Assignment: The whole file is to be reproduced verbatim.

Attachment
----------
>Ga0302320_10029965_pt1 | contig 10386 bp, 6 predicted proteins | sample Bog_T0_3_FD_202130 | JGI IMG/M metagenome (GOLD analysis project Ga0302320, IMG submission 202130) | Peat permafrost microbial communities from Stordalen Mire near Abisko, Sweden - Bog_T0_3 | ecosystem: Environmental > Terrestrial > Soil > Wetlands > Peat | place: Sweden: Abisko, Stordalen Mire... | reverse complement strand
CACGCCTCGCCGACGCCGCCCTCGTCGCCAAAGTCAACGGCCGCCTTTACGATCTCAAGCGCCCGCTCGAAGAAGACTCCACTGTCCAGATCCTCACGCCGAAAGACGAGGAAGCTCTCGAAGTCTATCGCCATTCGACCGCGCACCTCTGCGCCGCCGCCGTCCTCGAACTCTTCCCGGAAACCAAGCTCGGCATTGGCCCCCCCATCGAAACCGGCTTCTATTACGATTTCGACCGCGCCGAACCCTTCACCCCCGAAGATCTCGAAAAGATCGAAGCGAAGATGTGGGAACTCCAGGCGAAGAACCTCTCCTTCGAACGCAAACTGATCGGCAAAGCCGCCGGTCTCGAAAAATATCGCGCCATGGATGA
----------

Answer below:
>Ga0302320_10029965_pt1 | contig 10386 bp, 6 predicted proteins | sample Bog_T0_3_FD_202130 | JGI IMG/M metagenome (GOLD analysis project Ga0302320, IMG submission 202130) | Peat permafrost microbial communities from Stordalen Mire near Abisko, Sweden - Bog_T0_3 | ecosystem: Environmental > Terrestrial > Soil > Wetlands > Peat | place: Sweden: Abisko, Stordalen Mire... | reverse complement strand
CACGCCTCGCCGACGCCGCCCTCGTCGCCAAAGTCAACGGCCGCCTTTACGATCTCAAGCGCCCGCTCGAAGAAGACTCCACTGTCCAGATCCTCACGCCGAAAGACGAGGAAGCTCTCGAAGTCTATCGCCATTCGACCGCGCACCTCTGCGCCGCCGCCGTCCTCGAACTCTTCCCGGAAACCAAGCTCGGCATTGGCCCCCCCATCGAAACCGGCTTCTATTACGATTTCGACCGCGCCGAACCCTTCACCCCCGAAGATCTCGAAAAGATCGAAGCGAAGATGTGGGAACTCCAGGCGAAGAACCTCTCCTTCGAACGCAAACTGATCGGCAAAGCCGCCGGTCTCGAAAAATATCGCGCCATGGATGA